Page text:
The Wall Street Journal has published an article by Keith Winstein that looks at the methodology of the 2006 study that Boston Scientific has submitted to the Food and Drug Administration to gain U.S. approval for the Taxus Liberté coronary stent. The study, published in the Journal of the American College of Cardiology in 2007, found that Taxus Liberté stent wasn’t inferior to the Taxus Express stent, an already approved device from the company.
From the article:
Boston Scientific, of Natick, Mass., has roughly 40% of the $5 billion a year world-wide market for coronary stents. The company’s Taxus Express is the top seller in the U.S. In considering approval of the Liberte, the FDA asked the company to show that its anticlogging performance in patients was "non-inferior" to the Taxus Express.
In 2006, the company said that it met this test. Using a standard probability measure known as the "p-value," it said that there was less than a 5% chance that its finding was wrong. In April 2007, in the Journal of the American College of Cardiology, the company’s researchers for the first time specified the p-value: 4.87%.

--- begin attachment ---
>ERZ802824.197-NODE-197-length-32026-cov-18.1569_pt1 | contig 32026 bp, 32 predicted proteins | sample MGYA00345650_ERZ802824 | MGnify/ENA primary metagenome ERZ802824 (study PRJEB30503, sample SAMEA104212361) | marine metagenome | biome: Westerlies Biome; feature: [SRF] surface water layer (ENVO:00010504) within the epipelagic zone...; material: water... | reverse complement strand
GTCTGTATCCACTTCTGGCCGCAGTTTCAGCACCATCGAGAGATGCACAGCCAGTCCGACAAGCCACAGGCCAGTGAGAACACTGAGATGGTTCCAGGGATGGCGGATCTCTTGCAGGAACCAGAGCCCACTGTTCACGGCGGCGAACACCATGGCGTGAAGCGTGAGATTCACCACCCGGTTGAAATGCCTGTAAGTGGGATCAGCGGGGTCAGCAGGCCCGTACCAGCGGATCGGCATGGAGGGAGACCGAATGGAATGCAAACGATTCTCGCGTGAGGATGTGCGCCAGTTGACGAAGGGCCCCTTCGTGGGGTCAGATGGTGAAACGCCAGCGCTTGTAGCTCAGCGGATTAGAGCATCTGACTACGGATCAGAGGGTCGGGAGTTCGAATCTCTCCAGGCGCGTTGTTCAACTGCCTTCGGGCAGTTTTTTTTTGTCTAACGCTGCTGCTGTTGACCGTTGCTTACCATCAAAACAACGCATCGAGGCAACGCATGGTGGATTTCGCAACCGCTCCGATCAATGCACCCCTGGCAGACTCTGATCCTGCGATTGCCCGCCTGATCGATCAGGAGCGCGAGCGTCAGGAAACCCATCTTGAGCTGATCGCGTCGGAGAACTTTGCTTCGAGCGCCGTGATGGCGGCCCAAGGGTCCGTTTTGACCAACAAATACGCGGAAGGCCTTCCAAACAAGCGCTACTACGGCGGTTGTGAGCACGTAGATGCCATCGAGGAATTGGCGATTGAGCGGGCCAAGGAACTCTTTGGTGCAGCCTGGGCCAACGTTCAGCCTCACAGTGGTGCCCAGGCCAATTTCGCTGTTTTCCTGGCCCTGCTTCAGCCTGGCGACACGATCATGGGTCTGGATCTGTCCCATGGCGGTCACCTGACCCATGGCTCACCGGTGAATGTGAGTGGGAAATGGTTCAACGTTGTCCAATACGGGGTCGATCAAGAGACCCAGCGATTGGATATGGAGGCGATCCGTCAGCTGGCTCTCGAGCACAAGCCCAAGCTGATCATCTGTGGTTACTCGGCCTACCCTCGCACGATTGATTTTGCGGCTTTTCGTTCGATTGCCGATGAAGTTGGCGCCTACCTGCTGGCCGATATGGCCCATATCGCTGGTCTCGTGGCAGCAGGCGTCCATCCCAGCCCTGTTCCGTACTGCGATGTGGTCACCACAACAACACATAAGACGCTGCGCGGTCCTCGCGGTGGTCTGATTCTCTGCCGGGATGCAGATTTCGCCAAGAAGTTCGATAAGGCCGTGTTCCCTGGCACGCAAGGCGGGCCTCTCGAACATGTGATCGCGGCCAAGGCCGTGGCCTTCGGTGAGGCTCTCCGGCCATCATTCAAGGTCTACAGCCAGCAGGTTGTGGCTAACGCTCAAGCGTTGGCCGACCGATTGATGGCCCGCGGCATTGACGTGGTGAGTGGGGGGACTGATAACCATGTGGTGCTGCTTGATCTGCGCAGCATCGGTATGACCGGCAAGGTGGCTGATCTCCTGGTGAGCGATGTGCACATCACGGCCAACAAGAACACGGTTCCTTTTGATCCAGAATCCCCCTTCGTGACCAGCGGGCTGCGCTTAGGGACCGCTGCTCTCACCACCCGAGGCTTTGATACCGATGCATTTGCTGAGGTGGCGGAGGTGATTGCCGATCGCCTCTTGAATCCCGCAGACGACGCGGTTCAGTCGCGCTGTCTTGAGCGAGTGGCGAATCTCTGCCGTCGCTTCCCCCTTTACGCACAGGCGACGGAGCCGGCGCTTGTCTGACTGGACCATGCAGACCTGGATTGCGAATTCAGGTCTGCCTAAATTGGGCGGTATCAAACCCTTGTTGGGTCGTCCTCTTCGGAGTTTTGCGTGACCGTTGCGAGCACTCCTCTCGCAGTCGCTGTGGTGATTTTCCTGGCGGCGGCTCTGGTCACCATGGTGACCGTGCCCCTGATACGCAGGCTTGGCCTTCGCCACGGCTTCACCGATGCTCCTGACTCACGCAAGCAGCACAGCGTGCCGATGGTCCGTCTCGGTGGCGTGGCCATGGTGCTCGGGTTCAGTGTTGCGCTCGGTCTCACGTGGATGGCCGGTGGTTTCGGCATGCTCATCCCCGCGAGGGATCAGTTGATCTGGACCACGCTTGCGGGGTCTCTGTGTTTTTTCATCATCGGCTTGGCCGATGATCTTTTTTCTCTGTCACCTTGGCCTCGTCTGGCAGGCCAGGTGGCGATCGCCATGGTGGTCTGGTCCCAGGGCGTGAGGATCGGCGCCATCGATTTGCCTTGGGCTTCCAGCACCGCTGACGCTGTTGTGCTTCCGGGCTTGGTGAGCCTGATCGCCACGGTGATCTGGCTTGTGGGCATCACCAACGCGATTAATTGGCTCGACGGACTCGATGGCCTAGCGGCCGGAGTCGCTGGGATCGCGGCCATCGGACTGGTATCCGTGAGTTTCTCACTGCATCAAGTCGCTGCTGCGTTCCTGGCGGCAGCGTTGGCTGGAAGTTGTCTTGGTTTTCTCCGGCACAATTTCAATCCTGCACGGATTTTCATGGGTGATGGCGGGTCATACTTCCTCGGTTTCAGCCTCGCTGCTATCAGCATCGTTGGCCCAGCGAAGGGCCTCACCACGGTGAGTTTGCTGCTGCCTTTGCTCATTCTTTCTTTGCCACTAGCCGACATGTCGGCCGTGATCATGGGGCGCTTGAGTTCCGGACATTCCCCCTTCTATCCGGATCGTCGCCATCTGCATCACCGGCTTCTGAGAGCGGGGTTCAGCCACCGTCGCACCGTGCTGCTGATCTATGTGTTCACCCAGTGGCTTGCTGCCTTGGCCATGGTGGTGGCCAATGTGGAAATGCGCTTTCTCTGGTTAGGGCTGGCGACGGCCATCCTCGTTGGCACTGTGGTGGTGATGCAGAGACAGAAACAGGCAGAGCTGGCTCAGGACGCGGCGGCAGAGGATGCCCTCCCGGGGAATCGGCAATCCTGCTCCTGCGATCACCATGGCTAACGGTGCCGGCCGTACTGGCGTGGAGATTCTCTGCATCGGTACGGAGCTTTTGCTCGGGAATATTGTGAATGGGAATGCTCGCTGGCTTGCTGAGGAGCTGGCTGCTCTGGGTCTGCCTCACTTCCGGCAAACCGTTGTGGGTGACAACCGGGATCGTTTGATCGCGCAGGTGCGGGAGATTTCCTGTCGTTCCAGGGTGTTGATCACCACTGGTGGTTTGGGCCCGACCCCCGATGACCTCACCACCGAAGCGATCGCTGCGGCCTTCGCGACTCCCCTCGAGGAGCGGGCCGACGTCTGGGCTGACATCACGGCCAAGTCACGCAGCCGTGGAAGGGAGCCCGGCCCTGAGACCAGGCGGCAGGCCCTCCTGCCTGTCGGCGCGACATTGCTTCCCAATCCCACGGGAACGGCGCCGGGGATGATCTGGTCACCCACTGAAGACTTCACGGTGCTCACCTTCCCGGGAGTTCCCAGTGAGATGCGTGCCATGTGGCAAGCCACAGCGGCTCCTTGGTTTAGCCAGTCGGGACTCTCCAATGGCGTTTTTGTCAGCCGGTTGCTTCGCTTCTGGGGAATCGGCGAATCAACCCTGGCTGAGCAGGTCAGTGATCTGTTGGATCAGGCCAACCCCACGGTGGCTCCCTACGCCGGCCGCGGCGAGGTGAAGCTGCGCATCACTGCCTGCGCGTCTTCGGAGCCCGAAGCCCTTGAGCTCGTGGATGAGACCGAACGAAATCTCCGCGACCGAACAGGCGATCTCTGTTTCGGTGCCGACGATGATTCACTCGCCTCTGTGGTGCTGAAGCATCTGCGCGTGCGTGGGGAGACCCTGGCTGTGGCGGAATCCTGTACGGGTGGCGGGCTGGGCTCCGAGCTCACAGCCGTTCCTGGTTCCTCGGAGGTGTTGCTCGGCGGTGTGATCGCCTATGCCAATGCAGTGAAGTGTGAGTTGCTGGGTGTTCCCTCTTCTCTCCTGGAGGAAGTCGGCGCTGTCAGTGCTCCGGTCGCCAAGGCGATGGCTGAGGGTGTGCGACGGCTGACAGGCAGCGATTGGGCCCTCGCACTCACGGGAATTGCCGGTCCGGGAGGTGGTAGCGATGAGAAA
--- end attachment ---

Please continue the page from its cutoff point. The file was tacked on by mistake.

Scientists generally regard studies with p-values above 5% to be failures, and medical journals typically won’t publish them, because they don’t provide a high level of certainty needed to ensure that results would apply to all patients, not just those under study. Put another way, science traditionally requires 95% certainty that a study proved its premise.
But the Journal’s calculations found that the Liberte study’s p-value was about 5.1% — failing to rule out the possibility that patients getting the Liberte stent will have markedly more artery recloggings than those receiving the Express.
Although the difference seems small — 0.2 of a percentage point — it is the difference between success and failure for a product on which Boston Scientific has spent some tens of millions of dollars.
Read the whole thing, while it is still available: Boston Scientific Stent Study Flawed
WSJ Health Blog: Questions Raised Over Boston Scientific Stent Data…
Study abstract: Polymer-Based, Paclitaxel-Eluting TAXUS Liberté Stent in De Novo Lesions J Am Coll Cardiol, 2007; 49:1676-1683